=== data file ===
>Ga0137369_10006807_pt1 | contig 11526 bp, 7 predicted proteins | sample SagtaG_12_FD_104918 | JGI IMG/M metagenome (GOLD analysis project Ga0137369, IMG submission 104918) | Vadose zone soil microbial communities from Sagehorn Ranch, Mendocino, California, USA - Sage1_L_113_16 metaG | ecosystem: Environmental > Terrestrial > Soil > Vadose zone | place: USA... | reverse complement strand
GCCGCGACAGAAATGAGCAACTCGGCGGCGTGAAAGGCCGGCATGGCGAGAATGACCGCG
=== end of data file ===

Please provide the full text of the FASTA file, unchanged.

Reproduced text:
>Ga0137369_10006807_pt1 | contig 11526 bp, 7 predicted proteins | sample SagtaG_12_FD_104918 | JGI IMG/M metagenome (GOLD analysis project Ga0137369, IMG submission 104918) | Vadose zone soil microbial communities from Sagehorn Ranch, Mendocino, California, USA - Sage1_L_113_16 metaG | ecosystem: Environmental > Terrestrial > Soil > Vadose zone | place: USA... | reverse complement strand
GCCGCGACAGAAATGAGCAACTCGGCGGCGTGAAAGGCCGGCATGGCGAGAATGACCGCG